Apr 29, 1996
The labs provide a comprehensive focus on component-and system-level technology, working together to meet the advanced requirements of future data storage devices. Seagate Advanced Concepts Labs are designed to deliver significant advances in disc drive science relating to magnetic recording heads, magnetic discs, motors, drive electronics and other related technology.
While current disc drive areal density, the amount of data that can be stored on the surface of a recording disc, is approximately 2 Gbits per square inch, Seagate Advanced Concepts Labs are working on technologies to enable areal densities of 10 Gbits per square inch and beyond. Advances like these could result in disc drives holding over a 100 Gigabytes (Gbyte) of information in a common 3.5-inch disc drive form factor by the year 2001. That is equivalent to storing over 1.7 million pictures downloaded from the Internet, or every edition of the Wall Street Journal ever printed plus room for future issues up to the year 2011. The most capacity available in a 3.5-inch drive today is approximately 9.1 Gbyte.
"The Advanced Concepts Labs program is an indication of Seagate's commitment to scientific endeavor and advancing the knowledge of data technology," said Al Shugart, president and CEO of Seagate Technology. "With Seagate's continuing investments in R&D to which we have dedicated over $445 million over the last four quarters alone the company continues to grow its ability to advance storage technology and integrate it into products that improve the way we live and work."
Seagate's Storage Products Group (SPG) is supported by the company's component development activities in advancing disc drive product technology. SPG Advanced Concepts Labs research semiconductor, channel, and motor technologies and do systems-level research based on technological advances created in the company's other Advanced Concepts Labs. SPG Advanced Concepts Labs support desktop disc drive R&D in Longmont, Col., Moorpark, Calif., and Singapore, mobile disc drive R&D in San Jose, Calif., and high-end product R&D in a combined Minneapolis/Oklahoma City lab.
Advanced Concepts Labs in Seagate's Recording Heads Group (RHG) are developing future head components, like Giant Magnetoresistive (GMR) heads, that could increase areal density and the amount of data a disc drive can read and write. The team is also exploring aspects of tape head technology, optical recording and hard disc drive technology to achieve storage capacity 100 times greater than what is currently attainable. This group occupies dual facilities in Minnesota and Springtown, Northern Ireland.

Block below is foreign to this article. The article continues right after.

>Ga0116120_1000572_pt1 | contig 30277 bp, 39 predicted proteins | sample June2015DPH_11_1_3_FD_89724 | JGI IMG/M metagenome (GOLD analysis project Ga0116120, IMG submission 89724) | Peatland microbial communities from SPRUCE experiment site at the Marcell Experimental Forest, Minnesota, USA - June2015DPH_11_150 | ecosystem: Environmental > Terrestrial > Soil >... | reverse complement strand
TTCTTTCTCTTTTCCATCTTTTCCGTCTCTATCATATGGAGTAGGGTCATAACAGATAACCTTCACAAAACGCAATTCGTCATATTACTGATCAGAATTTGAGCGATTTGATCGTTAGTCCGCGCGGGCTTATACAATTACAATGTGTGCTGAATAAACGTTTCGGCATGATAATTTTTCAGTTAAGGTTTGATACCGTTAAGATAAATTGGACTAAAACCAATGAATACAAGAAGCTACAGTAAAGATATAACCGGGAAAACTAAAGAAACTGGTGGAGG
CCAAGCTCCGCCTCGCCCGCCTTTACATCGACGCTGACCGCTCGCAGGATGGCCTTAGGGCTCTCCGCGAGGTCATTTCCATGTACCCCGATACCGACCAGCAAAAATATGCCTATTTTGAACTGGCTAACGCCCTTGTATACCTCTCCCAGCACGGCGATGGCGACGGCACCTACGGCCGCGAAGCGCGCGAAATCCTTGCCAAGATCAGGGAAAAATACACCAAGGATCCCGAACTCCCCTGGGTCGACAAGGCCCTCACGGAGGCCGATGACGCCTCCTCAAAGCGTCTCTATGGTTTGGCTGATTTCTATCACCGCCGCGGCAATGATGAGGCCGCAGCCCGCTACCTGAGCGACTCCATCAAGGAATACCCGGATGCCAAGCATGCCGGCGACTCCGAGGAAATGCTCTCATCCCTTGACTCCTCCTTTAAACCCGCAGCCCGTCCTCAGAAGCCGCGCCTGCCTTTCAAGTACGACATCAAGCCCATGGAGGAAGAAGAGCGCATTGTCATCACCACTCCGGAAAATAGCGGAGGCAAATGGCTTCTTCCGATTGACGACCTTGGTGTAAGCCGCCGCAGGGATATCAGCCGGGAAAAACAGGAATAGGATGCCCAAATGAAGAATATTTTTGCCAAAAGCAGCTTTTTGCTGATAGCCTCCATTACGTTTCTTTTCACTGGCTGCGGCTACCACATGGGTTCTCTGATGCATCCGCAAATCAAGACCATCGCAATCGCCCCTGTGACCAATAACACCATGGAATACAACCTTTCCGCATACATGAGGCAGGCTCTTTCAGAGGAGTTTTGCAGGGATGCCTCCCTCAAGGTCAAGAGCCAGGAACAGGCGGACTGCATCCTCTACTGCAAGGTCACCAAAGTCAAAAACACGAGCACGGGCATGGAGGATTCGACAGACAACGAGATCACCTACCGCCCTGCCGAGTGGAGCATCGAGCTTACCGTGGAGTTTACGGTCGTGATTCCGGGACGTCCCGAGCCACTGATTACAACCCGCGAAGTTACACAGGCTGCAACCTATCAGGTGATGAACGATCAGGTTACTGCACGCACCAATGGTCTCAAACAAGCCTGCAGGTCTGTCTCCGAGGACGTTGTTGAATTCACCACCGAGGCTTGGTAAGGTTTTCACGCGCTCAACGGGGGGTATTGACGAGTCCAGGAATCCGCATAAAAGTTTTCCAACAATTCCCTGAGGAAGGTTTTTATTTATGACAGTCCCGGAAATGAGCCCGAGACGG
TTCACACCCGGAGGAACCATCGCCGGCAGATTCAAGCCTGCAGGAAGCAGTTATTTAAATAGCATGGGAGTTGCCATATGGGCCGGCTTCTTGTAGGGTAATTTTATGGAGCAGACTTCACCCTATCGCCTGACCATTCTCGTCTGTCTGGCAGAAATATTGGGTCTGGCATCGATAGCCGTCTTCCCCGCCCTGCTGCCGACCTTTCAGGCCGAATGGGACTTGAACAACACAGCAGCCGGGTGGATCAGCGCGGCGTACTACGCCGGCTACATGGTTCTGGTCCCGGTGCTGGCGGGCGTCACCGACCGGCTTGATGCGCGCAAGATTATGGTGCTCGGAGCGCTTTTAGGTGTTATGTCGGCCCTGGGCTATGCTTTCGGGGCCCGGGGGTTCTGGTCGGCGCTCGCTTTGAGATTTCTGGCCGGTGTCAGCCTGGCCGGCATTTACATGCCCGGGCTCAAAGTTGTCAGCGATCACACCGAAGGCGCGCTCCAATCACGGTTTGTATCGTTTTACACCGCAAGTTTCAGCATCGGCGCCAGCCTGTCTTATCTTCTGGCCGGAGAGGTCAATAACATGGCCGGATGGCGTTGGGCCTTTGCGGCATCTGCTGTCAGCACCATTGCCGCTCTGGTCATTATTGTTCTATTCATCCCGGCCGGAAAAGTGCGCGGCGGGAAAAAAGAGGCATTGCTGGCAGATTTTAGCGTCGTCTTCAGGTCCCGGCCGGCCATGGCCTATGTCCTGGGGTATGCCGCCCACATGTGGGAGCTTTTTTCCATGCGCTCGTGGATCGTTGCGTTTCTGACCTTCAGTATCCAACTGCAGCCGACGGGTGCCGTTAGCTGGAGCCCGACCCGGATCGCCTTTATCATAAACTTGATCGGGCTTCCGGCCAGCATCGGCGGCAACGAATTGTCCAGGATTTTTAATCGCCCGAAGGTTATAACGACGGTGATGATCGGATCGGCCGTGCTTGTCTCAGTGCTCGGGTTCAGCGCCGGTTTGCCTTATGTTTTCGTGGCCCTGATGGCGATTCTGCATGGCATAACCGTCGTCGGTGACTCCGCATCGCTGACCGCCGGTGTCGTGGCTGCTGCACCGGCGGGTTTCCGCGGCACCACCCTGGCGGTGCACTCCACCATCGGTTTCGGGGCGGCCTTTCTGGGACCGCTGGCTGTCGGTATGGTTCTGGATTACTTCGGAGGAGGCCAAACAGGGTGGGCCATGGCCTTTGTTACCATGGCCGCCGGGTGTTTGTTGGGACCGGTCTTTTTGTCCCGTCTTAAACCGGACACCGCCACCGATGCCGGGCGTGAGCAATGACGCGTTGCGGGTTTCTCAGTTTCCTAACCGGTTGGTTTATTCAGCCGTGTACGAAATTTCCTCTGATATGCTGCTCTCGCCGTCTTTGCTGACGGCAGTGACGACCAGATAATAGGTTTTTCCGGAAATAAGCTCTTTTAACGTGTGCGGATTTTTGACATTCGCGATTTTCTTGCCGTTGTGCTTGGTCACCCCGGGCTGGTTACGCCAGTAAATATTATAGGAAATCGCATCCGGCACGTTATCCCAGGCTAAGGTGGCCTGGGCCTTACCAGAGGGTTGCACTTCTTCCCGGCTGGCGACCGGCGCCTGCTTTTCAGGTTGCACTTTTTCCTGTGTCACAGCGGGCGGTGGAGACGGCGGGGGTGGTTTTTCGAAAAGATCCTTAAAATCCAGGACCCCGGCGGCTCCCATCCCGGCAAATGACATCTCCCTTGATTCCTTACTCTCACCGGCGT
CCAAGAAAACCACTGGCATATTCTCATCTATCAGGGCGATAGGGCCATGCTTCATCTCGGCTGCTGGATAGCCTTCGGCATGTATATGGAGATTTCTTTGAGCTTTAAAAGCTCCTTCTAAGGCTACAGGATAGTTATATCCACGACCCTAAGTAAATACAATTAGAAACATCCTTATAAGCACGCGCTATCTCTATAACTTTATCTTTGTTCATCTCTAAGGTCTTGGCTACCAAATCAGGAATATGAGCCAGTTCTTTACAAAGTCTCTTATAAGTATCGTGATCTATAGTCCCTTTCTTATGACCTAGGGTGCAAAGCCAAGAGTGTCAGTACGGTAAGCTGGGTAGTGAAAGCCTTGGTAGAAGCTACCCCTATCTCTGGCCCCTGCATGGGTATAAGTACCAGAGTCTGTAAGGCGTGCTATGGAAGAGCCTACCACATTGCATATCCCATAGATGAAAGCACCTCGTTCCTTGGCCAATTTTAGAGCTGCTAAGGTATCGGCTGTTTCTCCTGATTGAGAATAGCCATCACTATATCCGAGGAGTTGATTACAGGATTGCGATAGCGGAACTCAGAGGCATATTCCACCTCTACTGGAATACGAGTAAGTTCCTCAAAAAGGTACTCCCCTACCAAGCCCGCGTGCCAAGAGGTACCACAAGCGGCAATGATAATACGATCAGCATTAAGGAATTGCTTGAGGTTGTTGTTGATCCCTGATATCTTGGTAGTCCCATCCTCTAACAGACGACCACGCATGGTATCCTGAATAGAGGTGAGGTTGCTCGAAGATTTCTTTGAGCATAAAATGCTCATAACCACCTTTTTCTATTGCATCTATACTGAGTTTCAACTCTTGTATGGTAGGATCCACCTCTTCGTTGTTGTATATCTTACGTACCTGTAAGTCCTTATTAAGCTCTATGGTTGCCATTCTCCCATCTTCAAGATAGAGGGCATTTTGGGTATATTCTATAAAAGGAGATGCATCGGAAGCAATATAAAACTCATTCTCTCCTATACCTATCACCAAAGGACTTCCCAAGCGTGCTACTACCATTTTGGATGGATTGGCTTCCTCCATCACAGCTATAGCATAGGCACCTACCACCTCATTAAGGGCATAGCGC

A new $33 million facility is currently under construction in Fremont, Calif. which will house the Recording Media Group (RMG) Advanced Concepts Labs. Seagate is currently the largest media supplier worldwide, and the Recording Media Group develops advanced discs, lubricants and production methods that are designed to help Seagate meet the increased performance and volume demands of storage products.
"To support a program like this, a company has to have financial strength, long-term stability, a number of dedicated engineers, and management support," Shugart added. Seagate's leadership in these areas has allowed us to implement a cohesive, far-reaching R&D program at a level commensurate with our position in the technology industry.
"Our strategy for success in the data storage market is grounded in the capability to independently design and manufacture critical drive components that utilize the latest in industry technology," Shugart continued. "We believe our internal capabilities strengthen our ability to compete in a very competitive business."
Since its founding in 1979, Seagate's list of technological milestones includes:
This press release includes forward-looking statements which are made pursuant to the "safe harbor" provisions of the Private Securities Litigation Reform Act of 1995. Forward-looking statements involve risks and uncertainties, including, but not limited to, delays and difficulties in research and development activities, technical difficulties, changes in the allocation of resources available for research and development, and other risks detailed from time to time in the Company's Securities and Exchange Commission filings. Actual results may differ materially from management expectations.